What is a ‘Non-QB Interception’?

In evaluation, it’s important to understand what each player is responsible for and what each player can control. Those should be the parameters for how you judge the quality of the individual’s performance. When it comes to interceptions, it’s not enough to know how many each quarterback threw, you must also understand how many throws the player made that could or should have been intercepted.

The quarterback can’t control if the defender catches the ball or not, he is only responsible for the opportunity he gives the defender.

In the Pre-Snap Reads Quarterback Catalogue, I measured how often each quarterback was giving up these opportunities to opposing defenders. You can see all of Ryan Fitzpatrick’s Interceptable Passes in this article. Tracking opportunities that each quarterback gives up is only half of the equation though. You also have to acknowledge the plays when the quarterback was intercepted and it wasn’t his fault.

That is also one of the measurements featured in the Pre-Snap Reads Quarterback Catalogue.

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Unsurprisingly, Ryan Tannehill had the most interceptions that weren’t his fault last year. But PSR already looked at Tannehill and the treachery of his receivers on deep throws, so to explore Non-QB Interceptions we will take one step down the ladder and focus on Philadelphia Eagles starting quarterback Sam Bradford.

Bradford is a good example to use because of how his supporting cast created interceptions in different ways.

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Matthews v ATL

Drops were a major issue for the Eagles throughout the whole season. Bradford had a failed reception rate of 9.7, so he was losing a reception to his teammates once every 9.7 pass attempts. Only seven quarterbacks had a rate worse than 10.0. Jordan Matthews was responsible for a large number of those plays as he repeatedly showed off poor focus and technique at the catch point.

This decisive interception from the team’s Week 1 loss to the Atlanta Falcons came in the final two minutes. Bradford found Matthews over the middle of the field with an accurate pass, but Matthews unnecessarily left his feet so he didn’t have to extend his hands to catch the ball above his head.

Matthews isn’t a natural receiver. He approaches the ball like this because he’s not comfortable when he is asked to make catches that aren’t into his body. His inability to coral this ball allows it to find the arriving Ricardo Allen in behind.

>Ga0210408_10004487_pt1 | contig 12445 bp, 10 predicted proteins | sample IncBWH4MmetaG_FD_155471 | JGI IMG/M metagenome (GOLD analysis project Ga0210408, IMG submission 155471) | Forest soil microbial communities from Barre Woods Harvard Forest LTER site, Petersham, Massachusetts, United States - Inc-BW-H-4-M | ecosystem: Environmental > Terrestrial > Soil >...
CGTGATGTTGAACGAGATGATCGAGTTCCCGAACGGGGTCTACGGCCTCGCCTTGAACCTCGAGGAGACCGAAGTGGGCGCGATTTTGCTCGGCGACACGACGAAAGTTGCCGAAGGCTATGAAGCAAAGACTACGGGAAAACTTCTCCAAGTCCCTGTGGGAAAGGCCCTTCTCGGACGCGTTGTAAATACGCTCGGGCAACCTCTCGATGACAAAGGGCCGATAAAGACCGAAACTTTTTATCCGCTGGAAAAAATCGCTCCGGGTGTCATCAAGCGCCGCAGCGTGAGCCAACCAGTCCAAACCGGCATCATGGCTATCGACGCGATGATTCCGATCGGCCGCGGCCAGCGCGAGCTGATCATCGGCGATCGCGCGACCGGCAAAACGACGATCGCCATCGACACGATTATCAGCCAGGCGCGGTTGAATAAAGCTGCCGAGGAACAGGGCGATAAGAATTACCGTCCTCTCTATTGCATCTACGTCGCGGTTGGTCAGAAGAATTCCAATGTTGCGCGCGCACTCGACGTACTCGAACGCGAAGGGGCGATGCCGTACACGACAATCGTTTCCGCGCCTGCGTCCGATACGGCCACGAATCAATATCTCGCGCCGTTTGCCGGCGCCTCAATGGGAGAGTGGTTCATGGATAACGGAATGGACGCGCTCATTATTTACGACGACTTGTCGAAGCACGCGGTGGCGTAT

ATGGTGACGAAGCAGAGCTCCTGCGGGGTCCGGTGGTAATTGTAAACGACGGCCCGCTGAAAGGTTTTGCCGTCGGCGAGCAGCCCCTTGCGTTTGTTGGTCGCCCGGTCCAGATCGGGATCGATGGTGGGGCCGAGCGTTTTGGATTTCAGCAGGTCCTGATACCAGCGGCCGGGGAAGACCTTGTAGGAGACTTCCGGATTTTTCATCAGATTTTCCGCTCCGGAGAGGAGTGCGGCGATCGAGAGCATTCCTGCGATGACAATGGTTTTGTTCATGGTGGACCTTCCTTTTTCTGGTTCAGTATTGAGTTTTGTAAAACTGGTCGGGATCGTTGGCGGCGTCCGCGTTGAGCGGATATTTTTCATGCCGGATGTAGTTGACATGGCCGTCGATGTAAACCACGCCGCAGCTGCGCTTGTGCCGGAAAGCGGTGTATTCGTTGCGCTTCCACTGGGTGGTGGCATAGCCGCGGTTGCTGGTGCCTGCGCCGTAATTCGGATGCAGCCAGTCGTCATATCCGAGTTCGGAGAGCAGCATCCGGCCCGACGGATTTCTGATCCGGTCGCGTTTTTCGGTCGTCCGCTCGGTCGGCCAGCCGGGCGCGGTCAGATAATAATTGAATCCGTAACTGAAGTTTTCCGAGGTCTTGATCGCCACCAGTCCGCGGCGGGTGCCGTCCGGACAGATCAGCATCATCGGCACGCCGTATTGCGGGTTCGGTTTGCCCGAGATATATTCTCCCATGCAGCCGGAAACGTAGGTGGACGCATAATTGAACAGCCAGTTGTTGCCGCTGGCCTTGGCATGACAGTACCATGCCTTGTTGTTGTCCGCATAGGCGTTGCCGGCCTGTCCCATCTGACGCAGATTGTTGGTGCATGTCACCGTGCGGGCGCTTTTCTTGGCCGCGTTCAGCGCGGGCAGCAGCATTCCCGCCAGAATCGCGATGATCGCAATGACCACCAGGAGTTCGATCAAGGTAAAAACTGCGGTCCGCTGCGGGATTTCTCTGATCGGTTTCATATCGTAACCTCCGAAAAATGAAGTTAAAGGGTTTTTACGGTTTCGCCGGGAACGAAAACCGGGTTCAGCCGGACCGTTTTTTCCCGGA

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Like any measurement that is relying on tape evaluation rather than the result of the play, this measurement embraces the subjective. However, like all measurements in the PSR QB Catalogue, there are frameworks in place to keep each quarterback uniformed and consistent on a play-by-play basis.

The quarterback needs to throw an accurate pass, this doesn’t mean that it has to be 100 percent perfect but it has to qualify as accuracy. This becomes more subjective when throwing into tight coverages. A throw is typically considered inaccurate if the defender gets to the ball ahead of the receiver and accurate if the receiver gets to the ball before the defender. Some plays are exceptions to this rule if the actions of the receiver allow the defender to get to the ball first.

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While this pass wasn’t perfect, it didn’t lead Zach Ertz downfield, it was in a position where his tight end could win it. He got both hands to the ball as Byron Jones’ impacted his left arm. Ertz wasn’t strong enough to hold the ball while absorbing that contact, causing the ball to bounce into the air for the deep safety to run underneath.

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One more of Bradford’s Non-QB Interceptions came when his intended target failed to control the ball after getting to it ahead of a defender. This time it was tight end Brent Celek who failed to show strength at the catch point. He initially caught the ball on a deep corner route, but had the ball wrestled away from him by the arriving safety.

The ball may be slightly high, but Bradford had to throw it high and trust his tight end to win the ball because of the coverage he was throwing into. This is the type of play you expect your tight end to make downfield.